Mar 102016


By: Bryant Daniels

You hear the phrase, “they just don’t make ’em like they used to,” being tossed around constantly. It’s a bane to be honest. Just because something isn’t what it used to be doesn’t make it any less. Culture shifts, attitudes change, people grow. However (yes there is a “however”), when it comes to 70’s film making, they truly do no do that anymore. It was a different time. It was a time of pessimism and anger, and a time of complete distrust in the government. After all, for a long stretch, the government continually shoved the American people in to wars and situations they did not want. Nothing’s really changed if you think about it. In fact, the only thing that has changed is our culture, and I firmly believe that has been driven by a rash of propaganda like films from the 80’s that made us all believe the American dream was still alive and kicking. Big corporation’s and the government have dictated our narrative, and it all started in the 80’s with the one thing that is mass produced and mass consumed: films. So, when I say they don’t make ’em like they used to, this primarily applies to Charley Varrick and its 70’s brethren, which would not get made today. It’s too smart and highlights the ploy of the “little guy” just a bit too much for studio executive’s to be comfortable with.


Alright, enough of my soap box. I’m here to talk about the Don Siegel (Dirty Harry) classic starring Walter Matthau (The Odd Couple) and Joe Don Baker (Walking Tall). So, just what is Charley Varrick? Well, on the surface it’s a bank robbery fairy tale turned nightmare turned fairy tale. The titular character shares a similar narrative with the majority of us. He’s tired of being stepped on by the big guy and he wants a way out. So, one day he decides to rob a bank with his wife and a couple of partners. It just so happens that on that particular day, the mob is using the same bank to launder their money. So, when Varrick accidentally steals a whole lot of the mafia’s cash, they call in professional Joe Don Baker to deal with the problem.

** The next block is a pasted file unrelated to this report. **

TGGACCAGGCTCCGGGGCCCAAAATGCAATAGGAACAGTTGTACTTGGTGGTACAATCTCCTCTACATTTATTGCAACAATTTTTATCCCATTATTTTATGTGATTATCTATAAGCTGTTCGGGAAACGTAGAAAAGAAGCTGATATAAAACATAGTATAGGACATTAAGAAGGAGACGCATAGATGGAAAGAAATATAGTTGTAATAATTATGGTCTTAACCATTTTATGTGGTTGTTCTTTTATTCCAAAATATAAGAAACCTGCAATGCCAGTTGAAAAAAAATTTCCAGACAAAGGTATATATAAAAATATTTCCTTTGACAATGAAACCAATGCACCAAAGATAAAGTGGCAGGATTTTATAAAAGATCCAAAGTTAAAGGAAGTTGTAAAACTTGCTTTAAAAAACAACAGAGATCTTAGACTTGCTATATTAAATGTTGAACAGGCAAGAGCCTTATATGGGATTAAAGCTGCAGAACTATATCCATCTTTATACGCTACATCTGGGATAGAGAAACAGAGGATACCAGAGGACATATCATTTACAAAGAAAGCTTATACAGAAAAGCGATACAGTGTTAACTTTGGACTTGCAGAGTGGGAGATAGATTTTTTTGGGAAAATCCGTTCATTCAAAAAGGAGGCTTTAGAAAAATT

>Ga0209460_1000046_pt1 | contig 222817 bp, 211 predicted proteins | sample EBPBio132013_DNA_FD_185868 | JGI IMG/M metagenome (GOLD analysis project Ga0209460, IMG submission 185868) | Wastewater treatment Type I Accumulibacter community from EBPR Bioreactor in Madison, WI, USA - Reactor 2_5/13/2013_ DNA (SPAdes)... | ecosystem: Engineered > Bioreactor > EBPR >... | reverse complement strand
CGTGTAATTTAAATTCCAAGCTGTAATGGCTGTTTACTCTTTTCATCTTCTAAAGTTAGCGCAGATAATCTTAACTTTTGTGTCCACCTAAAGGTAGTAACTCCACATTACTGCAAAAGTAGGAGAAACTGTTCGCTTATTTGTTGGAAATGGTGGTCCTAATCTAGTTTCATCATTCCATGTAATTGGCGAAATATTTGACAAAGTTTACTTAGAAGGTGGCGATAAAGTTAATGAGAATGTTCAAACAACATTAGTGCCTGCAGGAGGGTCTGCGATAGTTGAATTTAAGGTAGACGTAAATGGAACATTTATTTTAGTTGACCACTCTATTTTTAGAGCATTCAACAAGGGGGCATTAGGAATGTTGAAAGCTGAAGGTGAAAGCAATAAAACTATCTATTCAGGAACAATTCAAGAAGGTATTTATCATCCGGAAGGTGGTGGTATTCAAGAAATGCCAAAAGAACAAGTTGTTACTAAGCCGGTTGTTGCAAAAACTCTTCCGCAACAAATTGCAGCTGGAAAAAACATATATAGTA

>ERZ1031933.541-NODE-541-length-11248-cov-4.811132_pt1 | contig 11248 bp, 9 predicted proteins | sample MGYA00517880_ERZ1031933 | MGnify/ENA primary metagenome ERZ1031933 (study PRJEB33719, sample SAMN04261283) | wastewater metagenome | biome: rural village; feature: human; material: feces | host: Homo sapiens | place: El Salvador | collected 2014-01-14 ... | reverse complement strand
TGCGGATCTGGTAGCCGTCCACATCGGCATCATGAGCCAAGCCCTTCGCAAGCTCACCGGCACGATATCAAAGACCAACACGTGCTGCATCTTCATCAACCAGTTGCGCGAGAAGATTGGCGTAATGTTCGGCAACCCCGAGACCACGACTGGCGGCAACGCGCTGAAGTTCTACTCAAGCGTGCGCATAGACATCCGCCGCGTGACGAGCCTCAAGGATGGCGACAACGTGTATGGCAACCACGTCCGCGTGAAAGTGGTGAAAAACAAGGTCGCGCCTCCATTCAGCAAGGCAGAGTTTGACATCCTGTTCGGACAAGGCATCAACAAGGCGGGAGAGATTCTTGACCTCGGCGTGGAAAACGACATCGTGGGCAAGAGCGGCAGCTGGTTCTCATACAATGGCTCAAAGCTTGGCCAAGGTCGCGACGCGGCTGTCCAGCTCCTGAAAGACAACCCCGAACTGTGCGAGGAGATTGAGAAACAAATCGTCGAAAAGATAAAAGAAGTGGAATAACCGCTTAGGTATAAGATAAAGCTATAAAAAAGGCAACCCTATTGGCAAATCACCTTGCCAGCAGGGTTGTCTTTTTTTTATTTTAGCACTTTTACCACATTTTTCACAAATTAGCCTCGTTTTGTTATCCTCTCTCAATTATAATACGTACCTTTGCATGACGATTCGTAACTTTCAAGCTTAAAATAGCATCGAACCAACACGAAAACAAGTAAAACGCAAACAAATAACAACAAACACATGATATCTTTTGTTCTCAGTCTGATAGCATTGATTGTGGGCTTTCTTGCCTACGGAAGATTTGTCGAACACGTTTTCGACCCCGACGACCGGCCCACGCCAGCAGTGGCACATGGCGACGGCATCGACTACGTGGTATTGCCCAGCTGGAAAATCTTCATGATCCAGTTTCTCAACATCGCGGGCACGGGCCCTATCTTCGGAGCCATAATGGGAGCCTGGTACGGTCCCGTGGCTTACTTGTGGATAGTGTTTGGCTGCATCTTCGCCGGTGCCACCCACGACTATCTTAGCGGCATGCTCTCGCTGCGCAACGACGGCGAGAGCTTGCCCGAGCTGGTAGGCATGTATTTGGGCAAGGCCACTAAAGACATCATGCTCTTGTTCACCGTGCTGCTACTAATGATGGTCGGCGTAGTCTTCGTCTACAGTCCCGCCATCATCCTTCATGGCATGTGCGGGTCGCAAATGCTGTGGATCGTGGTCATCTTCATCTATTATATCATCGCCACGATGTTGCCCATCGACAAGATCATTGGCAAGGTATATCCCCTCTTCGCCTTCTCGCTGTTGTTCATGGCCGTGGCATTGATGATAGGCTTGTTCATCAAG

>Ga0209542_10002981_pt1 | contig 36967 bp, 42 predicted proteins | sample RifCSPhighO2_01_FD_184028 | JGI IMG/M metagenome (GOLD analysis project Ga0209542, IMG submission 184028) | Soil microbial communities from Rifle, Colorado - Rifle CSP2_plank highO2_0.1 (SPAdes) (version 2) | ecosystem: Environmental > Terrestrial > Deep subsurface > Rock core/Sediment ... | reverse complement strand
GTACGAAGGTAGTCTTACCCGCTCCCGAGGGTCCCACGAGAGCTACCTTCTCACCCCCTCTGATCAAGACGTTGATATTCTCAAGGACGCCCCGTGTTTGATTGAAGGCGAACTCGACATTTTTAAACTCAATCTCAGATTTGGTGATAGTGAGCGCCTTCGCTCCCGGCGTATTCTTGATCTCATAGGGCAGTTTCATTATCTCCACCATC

It’s a pretty straight forward story. It has a lot of fun, painted violence, car chases, intrigue, and feels like a strange hybrid between a spy movie, a heist movie, and a comedy. Matthau plays Varrick as the smartest guy in the room, and it never comes across smug, or even ballsy. Varrick is constantly the coolest cat in any situation, and he’s thinking so far ahead of everyone involved that they struggle to keep up. However, it’s never not believable. Matthau uses quiet moments to embrace the intrigue and build the audience’s suspense. Siegel, being behind the camera, actually does some of his best work using lighting, wordplay, and close ups to draw a narrative, and personally speaking, I prefer Charley Varrick over Dirty Harry. And Joe Don Baker as the main, yet sidelined antagonist is menacing and snake like, but carries a certain charm that makes you want to trust him.


As simple of a story as it is, the commentary is heavy. Charley is “The Last of the Independents,” he’s the struggling  version of the American Dream that has been caused by corporate greed and belief in a system that was broken when politics became synonymous with greed instead of public service. I don’t want to spend too much time on this, as my opening was a bit heavy, but hopefully you get the picture. Overall though, seek this one out. The story telling is brilliant, the execution is stunning, and the performances are subtly venomous. Plus, the final sequence is a work of art!

 –  9/10 

Charley Varrick – 1973

Starring: Walter Matthau, Joe Don Baker, Andrew Robinson, and Norman Fell

Directed by: Don Siegel

Running time: 111 Minutes

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